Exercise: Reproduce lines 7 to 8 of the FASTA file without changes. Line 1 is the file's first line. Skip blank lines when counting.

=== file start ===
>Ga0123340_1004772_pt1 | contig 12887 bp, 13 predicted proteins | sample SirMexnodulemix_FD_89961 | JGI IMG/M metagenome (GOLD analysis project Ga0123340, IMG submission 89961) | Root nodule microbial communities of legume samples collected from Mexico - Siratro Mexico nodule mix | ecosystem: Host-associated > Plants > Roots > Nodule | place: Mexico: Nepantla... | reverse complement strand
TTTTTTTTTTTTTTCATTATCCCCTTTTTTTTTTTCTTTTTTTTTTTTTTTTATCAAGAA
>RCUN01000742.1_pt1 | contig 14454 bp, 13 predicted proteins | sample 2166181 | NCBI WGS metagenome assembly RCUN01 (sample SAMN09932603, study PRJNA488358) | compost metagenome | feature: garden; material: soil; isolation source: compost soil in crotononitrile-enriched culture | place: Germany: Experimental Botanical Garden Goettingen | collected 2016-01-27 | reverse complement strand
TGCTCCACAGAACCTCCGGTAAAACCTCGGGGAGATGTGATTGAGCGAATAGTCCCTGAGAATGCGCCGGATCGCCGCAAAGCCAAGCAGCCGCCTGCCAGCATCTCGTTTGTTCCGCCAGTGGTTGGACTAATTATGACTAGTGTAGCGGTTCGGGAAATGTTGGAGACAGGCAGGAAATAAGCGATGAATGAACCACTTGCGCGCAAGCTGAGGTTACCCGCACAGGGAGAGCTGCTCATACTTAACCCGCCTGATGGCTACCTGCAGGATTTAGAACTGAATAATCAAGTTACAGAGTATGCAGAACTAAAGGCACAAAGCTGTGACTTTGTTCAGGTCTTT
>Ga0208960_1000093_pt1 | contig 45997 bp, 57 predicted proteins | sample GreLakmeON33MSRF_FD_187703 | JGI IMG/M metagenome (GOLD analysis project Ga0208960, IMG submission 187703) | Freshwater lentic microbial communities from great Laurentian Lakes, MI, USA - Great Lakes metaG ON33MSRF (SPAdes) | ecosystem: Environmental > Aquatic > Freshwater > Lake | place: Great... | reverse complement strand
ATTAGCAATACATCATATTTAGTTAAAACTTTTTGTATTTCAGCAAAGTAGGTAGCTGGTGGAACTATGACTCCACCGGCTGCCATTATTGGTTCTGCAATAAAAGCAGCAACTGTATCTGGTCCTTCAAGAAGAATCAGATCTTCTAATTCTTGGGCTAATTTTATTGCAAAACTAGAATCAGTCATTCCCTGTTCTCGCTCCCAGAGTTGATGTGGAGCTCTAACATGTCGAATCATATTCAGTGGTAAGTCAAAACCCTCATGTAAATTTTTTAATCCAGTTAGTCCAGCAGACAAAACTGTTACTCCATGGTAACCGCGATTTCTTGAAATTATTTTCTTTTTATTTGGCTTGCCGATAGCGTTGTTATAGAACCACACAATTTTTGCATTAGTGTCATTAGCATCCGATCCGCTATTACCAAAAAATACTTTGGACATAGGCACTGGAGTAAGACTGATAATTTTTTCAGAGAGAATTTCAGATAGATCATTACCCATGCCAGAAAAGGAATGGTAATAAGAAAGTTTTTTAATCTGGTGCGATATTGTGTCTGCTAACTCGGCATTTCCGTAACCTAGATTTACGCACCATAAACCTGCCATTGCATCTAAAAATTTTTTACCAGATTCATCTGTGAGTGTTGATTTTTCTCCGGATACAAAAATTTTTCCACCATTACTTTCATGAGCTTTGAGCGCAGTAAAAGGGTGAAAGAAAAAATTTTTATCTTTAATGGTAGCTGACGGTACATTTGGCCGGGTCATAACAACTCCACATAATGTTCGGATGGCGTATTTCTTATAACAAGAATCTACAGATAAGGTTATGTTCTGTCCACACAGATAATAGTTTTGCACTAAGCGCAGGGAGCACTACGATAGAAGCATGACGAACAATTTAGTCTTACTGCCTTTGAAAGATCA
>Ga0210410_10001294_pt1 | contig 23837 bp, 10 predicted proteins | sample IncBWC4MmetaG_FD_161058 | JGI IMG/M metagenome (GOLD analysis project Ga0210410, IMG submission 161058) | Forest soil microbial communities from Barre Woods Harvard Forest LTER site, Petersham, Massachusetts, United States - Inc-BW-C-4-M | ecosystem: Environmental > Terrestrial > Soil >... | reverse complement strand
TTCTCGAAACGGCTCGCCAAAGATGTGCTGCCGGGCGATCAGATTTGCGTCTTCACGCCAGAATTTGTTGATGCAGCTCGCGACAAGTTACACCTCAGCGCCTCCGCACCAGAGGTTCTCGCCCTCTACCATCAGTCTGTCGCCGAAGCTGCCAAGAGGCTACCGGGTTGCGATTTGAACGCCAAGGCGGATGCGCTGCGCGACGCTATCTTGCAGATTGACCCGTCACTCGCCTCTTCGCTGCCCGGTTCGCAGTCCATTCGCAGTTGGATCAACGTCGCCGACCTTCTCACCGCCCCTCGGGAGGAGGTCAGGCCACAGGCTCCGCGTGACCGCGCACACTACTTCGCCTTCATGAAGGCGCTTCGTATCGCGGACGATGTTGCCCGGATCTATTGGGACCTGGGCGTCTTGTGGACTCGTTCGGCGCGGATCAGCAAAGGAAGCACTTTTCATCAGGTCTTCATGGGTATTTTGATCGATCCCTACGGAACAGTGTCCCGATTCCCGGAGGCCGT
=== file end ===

>Ga0210410_10001294_pt1 | contig 23837 bp, 10 predicted proteins | sample IncBWC4MmetaG_FD_161058 | JGI IMG/M metagenome (GOLD analysis project Ga0210410, IMG submission 161058) | Forest soil microbial communities from Barre Woods Harvard Forest LTER site, Petersham, Massachusetts, United States - Inc-BW-C-4-M | ecosystem: Environmental > Terrestrial > Soil >... | reverse complement strand
TTCTCGAAACGGCTCGCCAAAGATGTGCTGCCGGGCGATCAGATTTGCGTCTTCACGCCAGAATTTGTTGATGCAGCTCGCGACAAGTTACACCTCAGCGCCTCCGCACCAGAGGTTCTCGCCCTCTACCATCAGTCTGTCGCCGAAGCTGCCAAGAGGCTACCGGGTTGCGATTTGAACGCCAAGGCGGATGCGCTGCGCGACGCTATCTTGCAGATTGACCCGTCACTCGCCTCTTCGCTGCCCGGTTCGCAGTCCATTCGCAGTTGGATCAACGTCGCCGACCTTCTCACCGCCCCTCGGGAGGAGGTCAGGCCACAGGCTCCGCGTGACCGCGCACACTACTTCGCCTTCATGAAGGCGCTTCGTATCGCGGACGATGTTGCCCGGATCTATTGGGACCTGGGCGTCTTGTGGACTCGTTCGGCGCGGATCAGCAAAGGAAGCACTTTTCATCAGGTCTTCATGGGTATTTTGATCGATCCCTACGGAACAGTGTCCCGATTCCCGGAGGCCGT